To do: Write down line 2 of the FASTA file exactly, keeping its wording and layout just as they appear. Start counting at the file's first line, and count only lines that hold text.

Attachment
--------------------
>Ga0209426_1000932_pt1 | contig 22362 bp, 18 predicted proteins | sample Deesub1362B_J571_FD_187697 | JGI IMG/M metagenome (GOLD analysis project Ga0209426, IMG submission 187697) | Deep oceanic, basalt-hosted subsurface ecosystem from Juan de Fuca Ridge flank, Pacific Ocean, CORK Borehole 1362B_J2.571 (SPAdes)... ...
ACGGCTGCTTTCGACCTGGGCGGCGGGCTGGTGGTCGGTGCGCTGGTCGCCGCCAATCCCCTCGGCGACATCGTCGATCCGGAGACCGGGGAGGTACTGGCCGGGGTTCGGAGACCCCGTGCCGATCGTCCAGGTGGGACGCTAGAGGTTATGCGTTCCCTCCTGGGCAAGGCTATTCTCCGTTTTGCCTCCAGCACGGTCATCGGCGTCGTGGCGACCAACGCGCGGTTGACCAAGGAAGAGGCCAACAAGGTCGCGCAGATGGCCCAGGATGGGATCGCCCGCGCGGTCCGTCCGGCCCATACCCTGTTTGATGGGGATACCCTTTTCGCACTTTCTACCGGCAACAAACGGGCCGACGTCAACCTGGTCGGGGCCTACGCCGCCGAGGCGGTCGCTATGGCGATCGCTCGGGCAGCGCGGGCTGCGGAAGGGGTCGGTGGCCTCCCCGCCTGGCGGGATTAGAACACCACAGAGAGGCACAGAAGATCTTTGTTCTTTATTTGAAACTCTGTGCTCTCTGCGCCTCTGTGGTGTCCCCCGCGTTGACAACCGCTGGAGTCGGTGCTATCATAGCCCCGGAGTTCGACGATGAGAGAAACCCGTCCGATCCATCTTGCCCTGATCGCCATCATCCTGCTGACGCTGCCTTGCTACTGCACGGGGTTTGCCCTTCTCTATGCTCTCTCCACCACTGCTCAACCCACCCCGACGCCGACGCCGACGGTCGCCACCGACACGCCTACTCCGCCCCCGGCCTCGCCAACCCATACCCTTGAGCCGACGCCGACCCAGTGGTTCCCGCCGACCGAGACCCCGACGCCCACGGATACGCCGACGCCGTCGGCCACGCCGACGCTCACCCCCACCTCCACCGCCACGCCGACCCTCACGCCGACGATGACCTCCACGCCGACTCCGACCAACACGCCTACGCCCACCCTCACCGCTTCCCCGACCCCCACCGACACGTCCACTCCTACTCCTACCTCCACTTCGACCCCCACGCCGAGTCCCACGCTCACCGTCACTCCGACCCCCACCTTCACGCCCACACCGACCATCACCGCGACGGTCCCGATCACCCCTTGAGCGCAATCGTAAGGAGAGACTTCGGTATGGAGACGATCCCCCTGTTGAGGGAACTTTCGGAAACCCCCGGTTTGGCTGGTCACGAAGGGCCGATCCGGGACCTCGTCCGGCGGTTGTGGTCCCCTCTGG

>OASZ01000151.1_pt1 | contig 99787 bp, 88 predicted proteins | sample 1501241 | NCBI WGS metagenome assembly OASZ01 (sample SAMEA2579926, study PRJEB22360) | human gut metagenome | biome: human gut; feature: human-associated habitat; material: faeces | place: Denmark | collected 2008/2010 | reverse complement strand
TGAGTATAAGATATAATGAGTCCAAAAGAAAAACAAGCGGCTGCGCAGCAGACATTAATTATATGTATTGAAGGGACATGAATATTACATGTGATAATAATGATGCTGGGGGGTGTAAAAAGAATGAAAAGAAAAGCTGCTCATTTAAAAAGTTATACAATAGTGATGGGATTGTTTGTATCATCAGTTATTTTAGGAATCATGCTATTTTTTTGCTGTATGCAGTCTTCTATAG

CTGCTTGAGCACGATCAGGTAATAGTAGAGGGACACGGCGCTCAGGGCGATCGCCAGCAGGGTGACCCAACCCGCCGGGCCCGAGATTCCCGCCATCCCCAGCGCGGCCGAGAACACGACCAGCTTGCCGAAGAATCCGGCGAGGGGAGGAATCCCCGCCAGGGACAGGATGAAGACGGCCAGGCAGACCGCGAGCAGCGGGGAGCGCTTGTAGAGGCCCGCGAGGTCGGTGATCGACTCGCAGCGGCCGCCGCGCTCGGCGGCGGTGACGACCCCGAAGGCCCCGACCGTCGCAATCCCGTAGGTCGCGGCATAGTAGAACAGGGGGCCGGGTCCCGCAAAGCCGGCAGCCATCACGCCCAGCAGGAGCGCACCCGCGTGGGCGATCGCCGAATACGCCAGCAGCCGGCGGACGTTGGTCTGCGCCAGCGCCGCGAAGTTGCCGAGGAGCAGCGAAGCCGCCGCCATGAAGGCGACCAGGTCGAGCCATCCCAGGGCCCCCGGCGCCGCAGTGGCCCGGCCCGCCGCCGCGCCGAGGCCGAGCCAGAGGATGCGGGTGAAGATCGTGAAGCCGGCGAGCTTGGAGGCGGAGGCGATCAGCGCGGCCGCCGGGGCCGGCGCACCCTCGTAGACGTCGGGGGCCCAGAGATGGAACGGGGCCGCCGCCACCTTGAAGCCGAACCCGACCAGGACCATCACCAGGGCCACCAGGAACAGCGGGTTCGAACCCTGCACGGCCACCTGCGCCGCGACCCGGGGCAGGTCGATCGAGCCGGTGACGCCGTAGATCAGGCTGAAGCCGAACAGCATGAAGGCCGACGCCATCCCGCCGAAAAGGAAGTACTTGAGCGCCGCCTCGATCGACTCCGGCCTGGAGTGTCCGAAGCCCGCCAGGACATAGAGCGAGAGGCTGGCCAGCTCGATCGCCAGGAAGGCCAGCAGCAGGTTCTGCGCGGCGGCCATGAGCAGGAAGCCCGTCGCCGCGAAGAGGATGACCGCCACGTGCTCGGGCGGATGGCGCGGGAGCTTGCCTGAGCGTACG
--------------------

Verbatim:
ACGGCTGCTTTCGACCTGGGCGGCGGGCTGGTGGTCGGTGCGCTGGTCGCCGCCAATCCCCTCGGCGACATCGTCGATCCGGAGACCGGGGAGGTACTGGCCGGGGTTCGGAGACCCCGTGCCGATCGTCCAGGTGGGACGCTAGAGGTTATGCGTTCCCTCCTGGGCAAGGCTATTCTCCGTTTTGCCTCCAGCACGGTCATCGGCGTCGTGGCGACCAACGCGCGGTTGACCAAGGAAGAGGCCAACAAGGTCGCGCAGATGGCCCAGGATGGGATCGCCCGCGCGGTCCGTCCGGCCCATACCCTGTTTGATGGGGATACCCTTTTCGCACTTTCTACCGGCAACAAACGGGCCGACGTCAACCTGGTCGGGGCCTACGCCGCCGAGGCGGTCGCTATGGCGATCGCTCGGGCAGCGCGGGCTGCGGAAGGGGTCGGTGGCCTCCCCGCCTGGCGGGATTAGAACACCACAGAGAGGCACAGAAGATCTTTGTTCTTTATTTGAAACTCTGTGCTCTCTGCGCCTCTGTGGTGTCCCCCGCGTTGACAACCGCTGGAGTCGGTGCTATCATAGCCCCGGAGTTCGACGATGAGAGAAACCCGTCCGATCCATCTTGCCCTGATCGCCATCATCCTGCTGACGCTGCCTTGCTACTGCACGGGGTTTGCCCTTCTCTATGCTCTCTCCACCACTGCTCAACCCACCCCGACGCCGACGCCGACGGTCGCCACCGACACGCCTACTCCGCCCCCGGCCTCGCCAACCCATACCCTTGAGCCGACGCCGACCCAGTGGTTCCCGCCGACCGAGACCCCGACGCCCACGGATACGCCGACGCCGTCGGCCACGCCGACGCTCACCCCCACCTCCACCGCCACGCCGACCCTCACGCCGACGATGACCTCCACGCCGACTCCGACCAACACGCCTACGCCCACCCTCACCGCTTCCCCGACCCCCACCGACACGTCCACTCCTACTCCTACCTCCACTTCGACCCCCACGCCGAGTCCCACGCTCACCGTCACTCCGACCCCCACCTTCACGCCCACACCGACCATCACCGCGACGGTCCCGATCACCCCTTGAGCGCAATCGTAAGGAGAGACTTCGGTATGGAGACGATCCCCCTGTTGAGGGAACTTTCGGAAACCCCCGGTTTGGCTGGTCACGAAGGGCCGATCCGGGACCTCGTCCGGCGGTTGTGGTCCCCTCTGG